Three years ago, we lived in Seattle — a gay couple leading a fairly ordinary life. We had a circle of friends and family, but we often found ourselves feeling oddly lonely.
“Do we have any plans this weekend?” one of us would say.
“Todd and Matt have to work,” the other would answer. “And Samantha and Lisa don’t want to drive up from Tacoma because of traffic.”
“I don’t know if I want to deal with the traffic myself. Why don’t we stay in this weekend?”
So we took a huge leap and left home to become “digital nomads,” which means we no longer have a permanent home. Instead, we work remotely while continuously traveling the world.
At the time, we worried we’d end up even more lonely. How would we ever meet people while being constantly on the move?
To our surprise, instead of being lonely, we now have the opposite problem: we’re more socially active now than we were back in our twenties.
How can this be?
It’s partly about America. We didn’t realize this until after we left, but in the United States, being busy is a sign of status. Everyone talks about how they want to be less stressed-out and overworked, and the importance work-life balance, but it’s mostly just talk. That’s because, in America, it’s “cool” to be over-extended. Or at least it was in Seattle in our social class.
This simply isn’t true in most of the rest of the world. People work hard in Europe and Southeast Asia. But they don’t work all the time.
Americans talk about work-life balance, but much of the rest of the world actually lives it, with cities that encourage socializing, and cultures where meals are leisurely — much more of a social event. The difference was stunning to us.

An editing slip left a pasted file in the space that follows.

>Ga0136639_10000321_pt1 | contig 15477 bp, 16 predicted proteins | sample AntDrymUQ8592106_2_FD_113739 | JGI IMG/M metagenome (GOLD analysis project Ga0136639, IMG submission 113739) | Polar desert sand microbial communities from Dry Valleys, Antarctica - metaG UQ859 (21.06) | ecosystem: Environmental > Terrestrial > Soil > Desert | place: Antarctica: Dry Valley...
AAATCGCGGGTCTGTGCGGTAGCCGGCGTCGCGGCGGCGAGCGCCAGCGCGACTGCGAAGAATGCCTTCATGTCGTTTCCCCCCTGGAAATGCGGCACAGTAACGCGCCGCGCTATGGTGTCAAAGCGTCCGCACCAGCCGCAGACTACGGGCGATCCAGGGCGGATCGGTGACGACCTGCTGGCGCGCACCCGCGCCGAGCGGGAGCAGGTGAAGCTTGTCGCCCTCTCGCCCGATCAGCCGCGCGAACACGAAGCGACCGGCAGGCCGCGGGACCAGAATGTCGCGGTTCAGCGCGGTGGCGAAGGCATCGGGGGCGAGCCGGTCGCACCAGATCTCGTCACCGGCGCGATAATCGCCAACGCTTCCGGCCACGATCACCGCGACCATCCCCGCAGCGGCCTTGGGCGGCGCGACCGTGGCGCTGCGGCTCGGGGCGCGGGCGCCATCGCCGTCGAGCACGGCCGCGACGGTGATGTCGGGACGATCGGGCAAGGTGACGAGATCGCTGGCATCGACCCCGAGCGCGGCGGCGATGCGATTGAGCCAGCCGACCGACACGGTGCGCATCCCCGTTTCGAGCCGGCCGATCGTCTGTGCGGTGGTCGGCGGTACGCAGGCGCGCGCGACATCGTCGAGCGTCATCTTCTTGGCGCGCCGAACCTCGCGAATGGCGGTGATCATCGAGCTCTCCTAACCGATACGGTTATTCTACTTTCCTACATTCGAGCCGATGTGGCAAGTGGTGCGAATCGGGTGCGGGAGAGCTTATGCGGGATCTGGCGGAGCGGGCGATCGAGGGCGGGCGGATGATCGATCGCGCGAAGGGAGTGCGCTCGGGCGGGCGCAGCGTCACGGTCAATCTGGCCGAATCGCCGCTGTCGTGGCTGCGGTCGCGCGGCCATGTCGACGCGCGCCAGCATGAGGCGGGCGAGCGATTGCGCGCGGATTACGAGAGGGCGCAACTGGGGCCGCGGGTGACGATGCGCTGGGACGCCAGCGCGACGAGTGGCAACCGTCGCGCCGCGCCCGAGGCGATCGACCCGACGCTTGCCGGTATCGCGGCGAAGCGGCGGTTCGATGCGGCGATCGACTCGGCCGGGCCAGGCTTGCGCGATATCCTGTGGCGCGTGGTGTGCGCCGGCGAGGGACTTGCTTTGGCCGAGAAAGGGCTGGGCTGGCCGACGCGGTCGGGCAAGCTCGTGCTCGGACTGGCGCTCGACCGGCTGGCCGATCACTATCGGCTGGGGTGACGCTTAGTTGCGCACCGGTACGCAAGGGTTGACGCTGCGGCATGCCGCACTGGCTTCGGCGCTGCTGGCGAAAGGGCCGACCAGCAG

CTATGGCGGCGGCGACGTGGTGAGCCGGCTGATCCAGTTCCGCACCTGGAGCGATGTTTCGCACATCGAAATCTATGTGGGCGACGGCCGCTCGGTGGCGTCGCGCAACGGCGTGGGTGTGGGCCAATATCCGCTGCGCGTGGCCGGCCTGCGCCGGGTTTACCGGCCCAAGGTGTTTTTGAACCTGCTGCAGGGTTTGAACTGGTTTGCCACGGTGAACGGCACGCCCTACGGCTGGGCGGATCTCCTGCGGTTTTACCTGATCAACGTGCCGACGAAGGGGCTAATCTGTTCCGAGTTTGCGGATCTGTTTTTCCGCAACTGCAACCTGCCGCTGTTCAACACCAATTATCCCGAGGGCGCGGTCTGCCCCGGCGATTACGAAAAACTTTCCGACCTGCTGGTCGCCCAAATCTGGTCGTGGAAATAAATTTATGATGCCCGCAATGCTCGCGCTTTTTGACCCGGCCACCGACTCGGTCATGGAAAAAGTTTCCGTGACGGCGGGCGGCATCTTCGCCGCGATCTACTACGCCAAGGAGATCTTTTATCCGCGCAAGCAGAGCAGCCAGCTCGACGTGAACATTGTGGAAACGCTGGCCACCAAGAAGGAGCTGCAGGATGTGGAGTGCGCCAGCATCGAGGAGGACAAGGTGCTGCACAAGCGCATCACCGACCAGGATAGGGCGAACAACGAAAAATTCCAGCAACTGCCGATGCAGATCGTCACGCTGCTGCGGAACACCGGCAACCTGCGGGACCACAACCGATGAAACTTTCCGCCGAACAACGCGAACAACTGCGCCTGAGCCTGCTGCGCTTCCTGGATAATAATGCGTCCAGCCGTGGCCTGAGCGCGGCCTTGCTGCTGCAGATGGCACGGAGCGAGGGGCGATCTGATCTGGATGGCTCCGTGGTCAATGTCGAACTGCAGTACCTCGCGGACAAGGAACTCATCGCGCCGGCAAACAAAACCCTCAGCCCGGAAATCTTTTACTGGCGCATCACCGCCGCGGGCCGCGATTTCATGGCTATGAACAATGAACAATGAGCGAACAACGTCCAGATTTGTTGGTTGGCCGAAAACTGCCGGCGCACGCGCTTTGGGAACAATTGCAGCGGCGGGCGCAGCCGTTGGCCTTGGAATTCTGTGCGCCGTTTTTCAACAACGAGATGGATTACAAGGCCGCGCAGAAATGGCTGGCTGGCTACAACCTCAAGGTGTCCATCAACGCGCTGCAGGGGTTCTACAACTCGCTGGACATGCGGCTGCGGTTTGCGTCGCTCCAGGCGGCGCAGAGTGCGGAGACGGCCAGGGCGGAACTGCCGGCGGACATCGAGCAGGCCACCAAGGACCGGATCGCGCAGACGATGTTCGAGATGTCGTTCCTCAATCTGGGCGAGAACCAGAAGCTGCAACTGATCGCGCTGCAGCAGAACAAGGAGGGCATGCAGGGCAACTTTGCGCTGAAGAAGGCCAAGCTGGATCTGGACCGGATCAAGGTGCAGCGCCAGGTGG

It also helped that as digital nomads, we frequently stay in “coliving” lodging facilities or work in “coworking” work spaces — shared places specifically designed with nomads in mind. So we see the same people every day. Many of these places make a point to plan social events: community meals, drinks on the beach, and so on.
And long-time travelers have a lot in common: they’re smart, tolerant, self-reliant, open-minded, and maybe also a little bit dorky. After all, you don’t leave home to travel the world if you didn’t feel at least a bit like a misfit back home.
In other words, our fellow nomads are a lot like us. Frankly, after spending most of our lives in America and never feeling like we quite fit in, it feels like we’ve finally found our tribe.
Plus, these people are away from their longtime friends and family too, so they’re open to meeting new people, just like we are.
It’s a little like summer camp: you form bonds quickly and with a surprising intensity.
We also meet plenty of locals — working at the places we patronize, or at bars or through friends. And most people are as interested in meeting travelers from America as we are in meeting them.
Much to our surprise, we’ve loved all this. We both considered ourselves introverts (and still do), and Michael had always thought of himself as a bit of a loner. But now we find ourselves going out night after night.
You might ask: how deep can our new friendship really be? Summer camp friendships form fast, but they break up fast too, when the camping session comes to an end.
There’s truth to this. We like to say, “Being a digital nomad means constantly saying hello, but also constantly saying goodbye.”